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PETA urges university to halt Forced Swim Test and ‘Mad Science’

A group of anti-Forced Swim Test campaigners staged a demonstration outside Beacon House on Queen’s Road.

By Milan PereraDeputy Editor 

On Wednesday 24 April, a group of animal rights activists gathered for a demonstration outside the Beacon House demanding the University of Bristol to end its use of the Forced Swim Test (FST) in scientific research.

The demonstration started around 10.30 am and was organised by People for the Ethical Treatment of Animals (PETA).

Today (April 24) is also an offer visit day at the University of Bristol which attracted passing crowds towards the protest. But for PETA it was World Day for Animals in Laboratories to express their position on FST.

The demonstration outside the Beacon House attracted the passing crowds - PETA

A PETA activist was seen wearing a white laboratory coat, goggles, and gloves, posing as ‘Dr Killsalot’ – the ‘Head of Animal Torture’ – conducting a ‘botched experiment’ outside Queen’s Road entrance of the Beacon House.

The animal rights campaigners stood before a table draped with a banner reading, ‘Bristol Uni: End the Mad Science. Drop the Forced Swim Test.’ and containing three large water-filled cylinders with “rats” in them and smoky test tubes. This is the latest action in PETA’s campaign calling attention to, as they call it, ‘the absurdity of subjecting animals to the fear of near-drowning under the erroneous assumption it can reveal something about human mental health conditions.’

A PETA activist was seen wearing a white laboratory coat, goggles, and gloves, posing as ‘Dr Killsalot’ - PETA

One of the activists, who wished to remain anonymous, said: ‘In the widely discredited forced swim test, experimenters induce panic in vulnerable small animals like rats and mice, who may have been dosed with a test substance, by putting them into inescapable cylinders of water, where they swim for fear of drowning. They attempt to climb the steep sides of the container and even dive underwater to look for an escape. Once the test is complete, experimenters kill the animals – either by gassing, inflicting blunt-force trauma to the head, inducing anaesthetic overdose, or breaking their necks – to study their brains.’

 They continued: ‘The University of Bristol continues to conduct the forced swim test even though the Home Office recently announced its intent to eliminate it in the UK in the near future. This will be the first time a specific test on rodents has been banned in the UK, and the University of Bristol is one of the last institutions in the country to continue its use.’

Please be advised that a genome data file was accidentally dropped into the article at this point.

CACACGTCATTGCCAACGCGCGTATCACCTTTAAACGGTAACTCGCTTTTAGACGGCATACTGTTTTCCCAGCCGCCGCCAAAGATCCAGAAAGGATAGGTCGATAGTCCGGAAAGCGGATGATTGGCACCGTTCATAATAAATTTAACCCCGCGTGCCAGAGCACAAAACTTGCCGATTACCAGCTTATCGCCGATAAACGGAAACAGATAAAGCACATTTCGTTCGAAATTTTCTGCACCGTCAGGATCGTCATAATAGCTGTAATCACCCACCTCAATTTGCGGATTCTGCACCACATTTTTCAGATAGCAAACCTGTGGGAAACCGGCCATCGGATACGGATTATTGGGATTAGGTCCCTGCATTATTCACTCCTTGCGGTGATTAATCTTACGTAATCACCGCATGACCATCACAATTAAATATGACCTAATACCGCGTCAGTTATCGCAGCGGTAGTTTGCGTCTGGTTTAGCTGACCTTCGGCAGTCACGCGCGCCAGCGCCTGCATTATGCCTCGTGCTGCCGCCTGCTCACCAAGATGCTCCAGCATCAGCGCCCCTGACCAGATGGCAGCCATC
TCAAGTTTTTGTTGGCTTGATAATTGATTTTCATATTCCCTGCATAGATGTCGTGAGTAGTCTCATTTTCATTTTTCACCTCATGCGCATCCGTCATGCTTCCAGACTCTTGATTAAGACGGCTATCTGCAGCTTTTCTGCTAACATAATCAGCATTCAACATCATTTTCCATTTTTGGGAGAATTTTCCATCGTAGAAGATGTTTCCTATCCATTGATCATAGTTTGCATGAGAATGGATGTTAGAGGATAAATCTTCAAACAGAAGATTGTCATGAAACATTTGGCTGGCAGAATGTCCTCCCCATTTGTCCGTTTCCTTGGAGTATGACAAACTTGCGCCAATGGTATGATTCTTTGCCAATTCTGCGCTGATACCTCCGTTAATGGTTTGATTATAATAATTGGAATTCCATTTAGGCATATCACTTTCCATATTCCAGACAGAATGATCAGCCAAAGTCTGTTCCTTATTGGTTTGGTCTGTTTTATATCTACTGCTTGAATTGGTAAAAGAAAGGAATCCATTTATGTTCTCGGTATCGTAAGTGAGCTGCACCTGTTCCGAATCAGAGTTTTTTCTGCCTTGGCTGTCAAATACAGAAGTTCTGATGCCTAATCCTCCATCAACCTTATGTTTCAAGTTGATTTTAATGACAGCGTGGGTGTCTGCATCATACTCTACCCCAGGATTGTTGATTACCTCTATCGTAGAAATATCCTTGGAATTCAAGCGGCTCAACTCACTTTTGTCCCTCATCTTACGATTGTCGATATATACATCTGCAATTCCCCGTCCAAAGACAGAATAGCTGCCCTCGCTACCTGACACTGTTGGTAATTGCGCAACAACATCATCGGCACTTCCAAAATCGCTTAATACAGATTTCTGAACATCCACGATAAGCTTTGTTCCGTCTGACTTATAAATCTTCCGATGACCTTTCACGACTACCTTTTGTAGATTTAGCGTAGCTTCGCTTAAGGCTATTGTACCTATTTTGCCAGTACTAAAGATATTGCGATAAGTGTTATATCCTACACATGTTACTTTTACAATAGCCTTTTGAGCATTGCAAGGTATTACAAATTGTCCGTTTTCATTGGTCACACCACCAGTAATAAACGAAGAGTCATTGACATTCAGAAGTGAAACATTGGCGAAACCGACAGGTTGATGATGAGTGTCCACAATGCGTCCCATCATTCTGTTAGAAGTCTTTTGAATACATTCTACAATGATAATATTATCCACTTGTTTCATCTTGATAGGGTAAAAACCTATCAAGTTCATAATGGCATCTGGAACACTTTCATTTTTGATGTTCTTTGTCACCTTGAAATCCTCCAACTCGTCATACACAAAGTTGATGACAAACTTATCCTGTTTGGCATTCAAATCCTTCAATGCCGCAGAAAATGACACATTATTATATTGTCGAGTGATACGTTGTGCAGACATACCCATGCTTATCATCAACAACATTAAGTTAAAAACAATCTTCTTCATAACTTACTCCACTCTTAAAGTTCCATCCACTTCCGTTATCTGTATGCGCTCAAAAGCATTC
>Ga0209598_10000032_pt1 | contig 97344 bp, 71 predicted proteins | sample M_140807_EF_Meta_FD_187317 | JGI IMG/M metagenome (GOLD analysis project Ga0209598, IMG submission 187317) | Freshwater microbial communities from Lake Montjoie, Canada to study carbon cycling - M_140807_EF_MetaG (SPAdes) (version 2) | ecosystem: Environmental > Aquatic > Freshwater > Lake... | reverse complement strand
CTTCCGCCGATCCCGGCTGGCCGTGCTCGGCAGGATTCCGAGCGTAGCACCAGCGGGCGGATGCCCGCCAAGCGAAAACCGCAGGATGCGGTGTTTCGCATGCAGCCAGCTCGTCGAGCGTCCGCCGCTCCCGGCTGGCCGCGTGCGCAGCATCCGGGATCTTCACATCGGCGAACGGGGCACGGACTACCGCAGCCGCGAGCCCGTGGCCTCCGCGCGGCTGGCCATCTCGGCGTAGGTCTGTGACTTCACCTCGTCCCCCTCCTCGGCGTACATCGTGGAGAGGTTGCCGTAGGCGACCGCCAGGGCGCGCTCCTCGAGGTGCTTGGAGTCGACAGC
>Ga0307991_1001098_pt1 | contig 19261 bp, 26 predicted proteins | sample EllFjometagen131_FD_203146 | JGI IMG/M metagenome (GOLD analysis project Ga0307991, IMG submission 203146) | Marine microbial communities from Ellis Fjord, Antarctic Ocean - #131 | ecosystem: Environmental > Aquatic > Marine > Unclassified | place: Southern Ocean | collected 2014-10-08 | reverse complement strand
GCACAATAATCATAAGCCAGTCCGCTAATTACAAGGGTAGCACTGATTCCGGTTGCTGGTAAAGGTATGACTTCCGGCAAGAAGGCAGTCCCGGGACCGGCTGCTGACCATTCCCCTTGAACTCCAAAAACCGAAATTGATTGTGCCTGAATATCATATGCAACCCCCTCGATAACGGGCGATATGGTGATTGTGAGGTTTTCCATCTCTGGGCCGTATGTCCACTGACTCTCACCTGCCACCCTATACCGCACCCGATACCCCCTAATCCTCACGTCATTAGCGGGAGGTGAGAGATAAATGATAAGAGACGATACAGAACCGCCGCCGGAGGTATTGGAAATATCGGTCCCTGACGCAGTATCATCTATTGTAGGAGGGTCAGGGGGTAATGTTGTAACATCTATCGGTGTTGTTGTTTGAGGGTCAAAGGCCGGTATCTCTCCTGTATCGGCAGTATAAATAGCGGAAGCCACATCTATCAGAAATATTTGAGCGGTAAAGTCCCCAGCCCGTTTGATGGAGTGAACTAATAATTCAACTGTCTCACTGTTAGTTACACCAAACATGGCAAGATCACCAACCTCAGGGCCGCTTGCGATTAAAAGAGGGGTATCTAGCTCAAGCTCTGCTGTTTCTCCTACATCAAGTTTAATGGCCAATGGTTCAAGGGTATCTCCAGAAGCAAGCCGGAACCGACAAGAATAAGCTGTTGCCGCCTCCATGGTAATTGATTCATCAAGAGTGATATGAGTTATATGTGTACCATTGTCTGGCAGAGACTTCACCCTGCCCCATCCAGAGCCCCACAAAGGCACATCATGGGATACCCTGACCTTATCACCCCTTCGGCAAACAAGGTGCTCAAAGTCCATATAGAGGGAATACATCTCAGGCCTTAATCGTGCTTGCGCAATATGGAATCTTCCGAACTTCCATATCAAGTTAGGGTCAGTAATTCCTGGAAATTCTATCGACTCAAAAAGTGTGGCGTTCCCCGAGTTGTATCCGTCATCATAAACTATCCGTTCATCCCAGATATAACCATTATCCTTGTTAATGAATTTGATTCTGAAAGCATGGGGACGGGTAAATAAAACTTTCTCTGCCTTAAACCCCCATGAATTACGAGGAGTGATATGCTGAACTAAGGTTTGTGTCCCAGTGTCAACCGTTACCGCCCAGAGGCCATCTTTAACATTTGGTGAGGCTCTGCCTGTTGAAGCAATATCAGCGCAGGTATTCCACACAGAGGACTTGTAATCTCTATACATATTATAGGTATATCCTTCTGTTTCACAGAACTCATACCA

Kate Werner, Senior Campaigns Manager at PETA said: ‘The University of Bristol is giving the green light to the torture of vulnerable rats and mice by allowing this mad science to continue. PETA is calling on experimenters to drop this cruel, archaic test and switch to superior, human-relevant methods.’

PETA staged a similar protest during the City Address in the Wills Memorial Building - Milan Perera

PETA staged a similar protest during the City Address last October which was attended by Professor Evelyn Welch, Vice Chancellor at the University of Bristol and Marvin Rees, the elected Mayor of Bristol.

The demonstrators left the premises around 11.30 am.

Regarding this demonstration, A University of Bristol spokesperson said: ‘We recognise there are differing views about the use of animals in research, including some concerns around whether it is ethical.

‘The University of Bristol has a successful track record of translating scientific discoveries into real-world advances. Wherever possible we rely on non-animal methods for example computer models, cells grown in the laboratory or human volunteers. When these methods are not suitable to address the scientific gaps, and therefore only when absolutely necessary, we use animals in research to improve our understanding of health and disease in both humans and animals. This includes cardiovascular and cancer research, diseases associated with infection and immunity and, in the case of forced swimming, advances in the understanding of stress-related disorders.

‘We are committed to a culture of openness and transparency regarding the research carried out here at Bristol, ensuring the animals are treated with compassion and respect. We keep up to date with the latest thinking on all aspects of research using animals (including advances in welfare) and have robust and thorough ethical review processes in place for every project.’

Featured image: PETA

Do you think the university should stop its use of the Forced Swim Test?